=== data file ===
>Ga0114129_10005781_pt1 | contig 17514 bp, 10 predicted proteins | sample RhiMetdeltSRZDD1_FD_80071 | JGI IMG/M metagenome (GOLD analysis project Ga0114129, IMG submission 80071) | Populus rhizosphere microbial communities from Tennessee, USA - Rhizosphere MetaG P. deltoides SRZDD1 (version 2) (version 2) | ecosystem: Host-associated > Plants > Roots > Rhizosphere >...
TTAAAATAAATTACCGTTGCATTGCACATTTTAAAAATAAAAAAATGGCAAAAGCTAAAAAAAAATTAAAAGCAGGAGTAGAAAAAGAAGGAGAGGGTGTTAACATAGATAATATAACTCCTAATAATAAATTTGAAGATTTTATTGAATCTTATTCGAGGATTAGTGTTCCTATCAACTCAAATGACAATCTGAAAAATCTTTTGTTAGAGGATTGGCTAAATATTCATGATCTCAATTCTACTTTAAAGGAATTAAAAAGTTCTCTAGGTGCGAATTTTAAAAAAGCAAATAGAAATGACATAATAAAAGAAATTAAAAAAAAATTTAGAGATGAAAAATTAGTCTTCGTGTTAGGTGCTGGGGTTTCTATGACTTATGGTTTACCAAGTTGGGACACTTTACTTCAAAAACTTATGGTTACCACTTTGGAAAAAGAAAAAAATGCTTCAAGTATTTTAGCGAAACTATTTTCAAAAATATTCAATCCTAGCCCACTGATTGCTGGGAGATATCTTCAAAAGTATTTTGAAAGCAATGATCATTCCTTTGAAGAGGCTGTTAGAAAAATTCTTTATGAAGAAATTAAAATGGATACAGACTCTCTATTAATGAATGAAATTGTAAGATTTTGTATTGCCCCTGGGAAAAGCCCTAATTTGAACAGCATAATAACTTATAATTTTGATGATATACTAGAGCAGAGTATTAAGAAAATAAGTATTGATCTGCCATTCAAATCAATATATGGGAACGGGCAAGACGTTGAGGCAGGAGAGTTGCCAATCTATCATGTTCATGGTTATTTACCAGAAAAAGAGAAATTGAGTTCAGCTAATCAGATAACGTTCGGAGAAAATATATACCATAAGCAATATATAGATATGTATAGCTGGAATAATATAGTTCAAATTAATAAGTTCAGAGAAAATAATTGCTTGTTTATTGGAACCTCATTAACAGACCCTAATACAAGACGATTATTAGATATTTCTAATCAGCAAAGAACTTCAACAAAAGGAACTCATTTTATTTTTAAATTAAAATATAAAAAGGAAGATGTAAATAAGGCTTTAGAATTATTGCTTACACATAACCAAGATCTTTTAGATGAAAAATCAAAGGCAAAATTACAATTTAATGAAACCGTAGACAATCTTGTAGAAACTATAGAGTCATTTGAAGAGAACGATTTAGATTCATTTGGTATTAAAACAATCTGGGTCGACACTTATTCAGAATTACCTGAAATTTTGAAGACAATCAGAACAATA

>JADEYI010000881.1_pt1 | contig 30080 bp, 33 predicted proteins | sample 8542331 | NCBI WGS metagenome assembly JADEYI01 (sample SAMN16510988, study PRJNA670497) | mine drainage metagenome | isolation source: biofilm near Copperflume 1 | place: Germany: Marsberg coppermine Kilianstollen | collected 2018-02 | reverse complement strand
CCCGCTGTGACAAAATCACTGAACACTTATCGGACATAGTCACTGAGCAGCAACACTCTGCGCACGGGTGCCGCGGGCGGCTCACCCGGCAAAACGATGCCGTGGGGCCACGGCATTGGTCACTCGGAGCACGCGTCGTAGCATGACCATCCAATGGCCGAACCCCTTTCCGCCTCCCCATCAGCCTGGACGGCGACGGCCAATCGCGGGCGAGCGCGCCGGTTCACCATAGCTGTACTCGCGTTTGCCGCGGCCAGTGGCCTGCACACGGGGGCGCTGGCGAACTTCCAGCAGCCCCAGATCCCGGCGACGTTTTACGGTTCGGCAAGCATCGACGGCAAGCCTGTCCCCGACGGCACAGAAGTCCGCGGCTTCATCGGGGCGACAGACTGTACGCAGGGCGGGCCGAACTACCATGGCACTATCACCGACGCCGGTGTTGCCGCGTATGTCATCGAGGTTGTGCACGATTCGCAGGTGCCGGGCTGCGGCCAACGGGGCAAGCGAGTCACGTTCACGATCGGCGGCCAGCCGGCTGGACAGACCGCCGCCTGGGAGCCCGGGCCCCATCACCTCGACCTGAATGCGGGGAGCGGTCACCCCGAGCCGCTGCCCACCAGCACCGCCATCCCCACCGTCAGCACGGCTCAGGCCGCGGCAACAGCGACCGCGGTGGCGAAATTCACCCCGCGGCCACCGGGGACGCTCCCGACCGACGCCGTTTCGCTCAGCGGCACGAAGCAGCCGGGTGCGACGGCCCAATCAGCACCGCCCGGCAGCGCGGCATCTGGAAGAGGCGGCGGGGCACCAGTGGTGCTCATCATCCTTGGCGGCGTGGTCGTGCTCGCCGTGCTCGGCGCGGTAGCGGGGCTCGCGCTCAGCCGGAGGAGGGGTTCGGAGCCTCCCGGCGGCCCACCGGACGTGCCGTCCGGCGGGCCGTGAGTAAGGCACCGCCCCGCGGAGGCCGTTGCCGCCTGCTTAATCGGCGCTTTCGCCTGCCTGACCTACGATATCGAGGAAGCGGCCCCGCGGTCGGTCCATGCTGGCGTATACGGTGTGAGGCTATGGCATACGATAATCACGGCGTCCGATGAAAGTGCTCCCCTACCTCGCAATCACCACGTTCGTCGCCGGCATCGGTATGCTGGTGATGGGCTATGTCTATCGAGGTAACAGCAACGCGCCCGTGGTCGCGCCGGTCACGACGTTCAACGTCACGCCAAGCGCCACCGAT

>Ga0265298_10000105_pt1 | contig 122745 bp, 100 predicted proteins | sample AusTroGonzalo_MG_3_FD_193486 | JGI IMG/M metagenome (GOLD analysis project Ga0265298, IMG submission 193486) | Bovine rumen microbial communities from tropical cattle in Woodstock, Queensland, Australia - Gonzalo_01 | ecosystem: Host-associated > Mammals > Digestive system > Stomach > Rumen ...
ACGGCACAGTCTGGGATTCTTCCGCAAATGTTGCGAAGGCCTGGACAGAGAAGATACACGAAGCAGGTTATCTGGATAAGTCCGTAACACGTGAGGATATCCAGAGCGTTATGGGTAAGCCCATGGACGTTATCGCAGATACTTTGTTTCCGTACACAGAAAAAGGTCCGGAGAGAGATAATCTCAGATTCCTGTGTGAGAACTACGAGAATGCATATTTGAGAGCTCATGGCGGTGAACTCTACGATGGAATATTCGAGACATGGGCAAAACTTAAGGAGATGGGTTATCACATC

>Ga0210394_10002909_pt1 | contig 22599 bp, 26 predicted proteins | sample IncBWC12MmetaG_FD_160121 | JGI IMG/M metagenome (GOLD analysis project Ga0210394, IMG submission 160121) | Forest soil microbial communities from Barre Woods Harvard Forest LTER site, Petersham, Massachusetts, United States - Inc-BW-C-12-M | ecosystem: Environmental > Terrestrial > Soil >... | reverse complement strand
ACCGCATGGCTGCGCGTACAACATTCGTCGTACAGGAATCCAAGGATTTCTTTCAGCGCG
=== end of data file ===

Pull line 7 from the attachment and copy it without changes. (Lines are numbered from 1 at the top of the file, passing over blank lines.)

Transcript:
>Ga0210394_10002909_pt1 | contig 22599 bp, 26 predicted proteins | sample IncBWC12MmetaG_FD_160121 | JGI IMG/M metagenome (GOLD analysis project Ga0210394, IMG submission 160121) | Forest soil microbial communities from Barre Woods Harvard Forest LTER site, Petersham, Massachusetts, United States - Inc-BW-C-12-M | ecosystem: Environmental > Terrestrial > Soil >... | reverse complement strand